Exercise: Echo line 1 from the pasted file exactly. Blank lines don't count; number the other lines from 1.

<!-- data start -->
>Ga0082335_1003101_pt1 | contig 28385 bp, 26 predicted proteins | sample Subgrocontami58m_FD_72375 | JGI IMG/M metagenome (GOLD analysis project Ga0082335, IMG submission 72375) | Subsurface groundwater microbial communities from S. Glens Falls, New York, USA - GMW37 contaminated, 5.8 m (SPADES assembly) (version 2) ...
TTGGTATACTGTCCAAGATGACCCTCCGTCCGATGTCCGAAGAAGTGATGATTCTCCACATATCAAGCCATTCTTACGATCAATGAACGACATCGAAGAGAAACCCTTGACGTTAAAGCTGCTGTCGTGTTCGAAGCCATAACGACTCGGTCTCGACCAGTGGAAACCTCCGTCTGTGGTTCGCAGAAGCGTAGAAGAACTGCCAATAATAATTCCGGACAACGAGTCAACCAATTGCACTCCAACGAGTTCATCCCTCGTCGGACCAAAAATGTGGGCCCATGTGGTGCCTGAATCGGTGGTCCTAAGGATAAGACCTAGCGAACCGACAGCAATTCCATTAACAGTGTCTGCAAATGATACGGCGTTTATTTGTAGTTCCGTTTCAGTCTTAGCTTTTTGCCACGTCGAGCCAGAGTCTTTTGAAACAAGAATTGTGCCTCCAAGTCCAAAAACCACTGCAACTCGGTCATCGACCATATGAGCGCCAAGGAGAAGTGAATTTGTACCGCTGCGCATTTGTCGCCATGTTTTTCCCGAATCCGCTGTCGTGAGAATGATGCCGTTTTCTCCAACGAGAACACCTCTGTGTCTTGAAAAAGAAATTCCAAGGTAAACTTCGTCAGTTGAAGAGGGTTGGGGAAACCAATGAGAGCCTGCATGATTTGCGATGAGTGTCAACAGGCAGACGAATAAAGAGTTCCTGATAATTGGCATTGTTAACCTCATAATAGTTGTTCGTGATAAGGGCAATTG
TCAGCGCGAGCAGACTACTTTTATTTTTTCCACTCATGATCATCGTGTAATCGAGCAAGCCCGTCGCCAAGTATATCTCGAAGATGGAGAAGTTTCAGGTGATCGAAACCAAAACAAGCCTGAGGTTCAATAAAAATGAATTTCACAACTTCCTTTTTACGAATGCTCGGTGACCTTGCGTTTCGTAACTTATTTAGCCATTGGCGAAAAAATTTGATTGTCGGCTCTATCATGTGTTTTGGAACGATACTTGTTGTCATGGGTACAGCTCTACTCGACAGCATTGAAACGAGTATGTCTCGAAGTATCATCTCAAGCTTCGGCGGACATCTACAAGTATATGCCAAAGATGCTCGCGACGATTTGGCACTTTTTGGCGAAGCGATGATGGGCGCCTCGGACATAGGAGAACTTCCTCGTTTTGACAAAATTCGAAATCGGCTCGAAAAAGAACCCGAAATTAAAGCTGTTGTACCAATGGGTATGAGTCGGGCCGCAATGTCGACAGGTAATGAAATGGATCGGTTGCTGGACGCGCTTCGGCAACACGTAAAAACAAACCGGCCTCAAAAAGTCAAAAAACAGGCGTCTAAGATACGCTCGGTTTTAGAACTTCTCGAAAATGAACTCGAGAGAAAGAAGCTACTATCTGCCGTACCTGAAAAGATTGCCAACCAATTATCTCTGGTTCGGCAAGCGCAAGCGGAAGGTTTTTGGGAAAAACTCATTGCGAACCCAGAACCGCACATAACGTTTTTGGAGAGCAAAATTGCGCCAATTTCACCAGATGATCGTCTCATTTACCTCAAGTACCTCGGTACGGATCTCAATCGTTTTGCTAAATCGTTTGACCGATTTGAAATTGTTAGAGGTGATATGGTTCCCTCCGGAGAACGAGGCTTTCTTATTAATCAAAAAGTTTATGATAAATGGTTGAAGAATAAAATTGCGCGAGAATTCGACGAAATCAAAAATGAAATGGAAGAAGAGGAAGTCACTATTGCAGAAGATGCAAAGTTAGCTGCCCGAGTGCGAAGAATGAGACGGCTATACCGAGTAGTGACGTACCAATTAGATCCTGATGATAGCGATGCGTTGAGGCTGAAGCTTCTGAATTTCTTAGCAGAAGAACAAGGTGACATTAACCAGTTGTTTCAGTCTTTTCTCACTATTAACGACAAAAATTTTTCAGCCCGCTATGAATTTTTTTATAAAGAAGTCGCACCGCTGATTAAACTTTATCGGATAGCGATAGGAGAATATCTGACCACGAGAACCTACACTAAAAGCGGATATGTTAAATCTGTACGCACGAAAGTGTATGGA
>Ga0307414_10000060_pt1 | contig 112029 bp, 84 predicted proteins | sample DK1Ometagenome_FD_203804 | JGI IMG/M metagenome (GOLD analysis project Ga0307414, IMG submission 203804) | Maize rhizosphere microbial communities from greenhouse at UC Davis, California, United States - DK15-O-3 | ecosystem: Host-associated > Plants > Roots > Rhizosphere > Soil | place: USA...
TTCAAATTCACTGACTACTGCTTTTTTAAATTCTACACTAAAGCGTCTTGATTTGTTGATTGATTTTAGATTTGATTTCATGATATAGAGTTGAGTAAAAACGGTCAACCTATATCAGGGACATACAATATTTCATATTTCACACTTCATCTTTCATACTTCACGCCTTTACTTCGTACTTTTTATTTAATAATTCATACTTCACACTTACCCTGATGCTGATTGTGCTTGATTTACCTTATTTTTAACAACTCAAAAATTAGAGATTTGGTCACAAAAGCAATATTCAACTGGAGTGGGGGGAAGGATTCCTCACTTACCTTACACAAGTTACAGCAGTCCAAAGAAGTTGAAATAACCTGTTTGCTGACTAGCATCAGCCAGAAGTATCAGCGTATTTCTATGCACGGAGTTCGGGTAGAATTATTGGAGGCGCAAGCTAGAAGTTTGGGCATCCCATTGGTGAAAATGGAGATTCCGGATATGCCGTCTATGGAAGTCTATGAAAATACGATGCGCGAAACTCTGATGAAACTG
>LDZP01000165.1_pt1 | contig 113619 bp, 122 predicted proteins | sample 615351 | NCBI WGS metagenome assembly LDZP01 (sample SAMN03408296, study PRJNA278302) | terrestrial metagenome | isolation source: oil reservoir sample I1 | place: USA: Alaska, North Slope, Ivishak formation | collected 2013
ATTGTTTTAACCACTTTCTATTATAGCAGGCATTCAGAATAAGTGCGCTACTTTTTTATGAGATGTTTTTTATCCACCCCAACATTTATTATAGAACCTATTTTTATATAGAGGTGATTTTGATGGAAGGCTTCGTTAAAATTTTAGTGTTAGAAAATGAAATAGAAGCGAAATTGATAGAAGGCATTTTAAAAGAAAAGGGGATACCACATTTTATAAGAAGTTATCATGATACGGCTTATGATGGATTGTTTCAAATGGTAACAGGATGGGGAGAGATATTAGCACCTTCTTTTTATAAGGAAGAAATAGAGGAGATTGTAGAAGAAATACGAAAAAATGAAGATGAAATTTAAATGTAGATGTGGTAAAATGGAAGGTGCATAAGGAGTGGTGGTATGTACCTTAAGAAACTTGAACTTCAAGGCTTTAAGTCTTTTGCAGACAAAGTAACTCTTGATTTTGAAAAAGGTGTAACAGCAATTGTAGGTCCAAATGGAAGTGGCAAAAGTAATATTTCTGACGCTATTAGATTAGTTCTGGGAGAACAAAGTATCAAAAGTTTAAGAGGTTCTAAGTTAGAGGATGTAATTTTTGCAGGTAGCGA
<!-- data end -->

>Ga0082335_1003101_pt1 | contig 28385 bp, 26 predicted proteins | sample Subgrocontami58m_FD_72375 | JGI IMG/M metagenome (GOLD analysis project Ga0082335, IMG submission 72375) | Subsurface groundwater microbial communities from S. Glens Falls, New York, USA - GMW37 contaminated, 5.8 m (SPADES assembly) (version 2) ...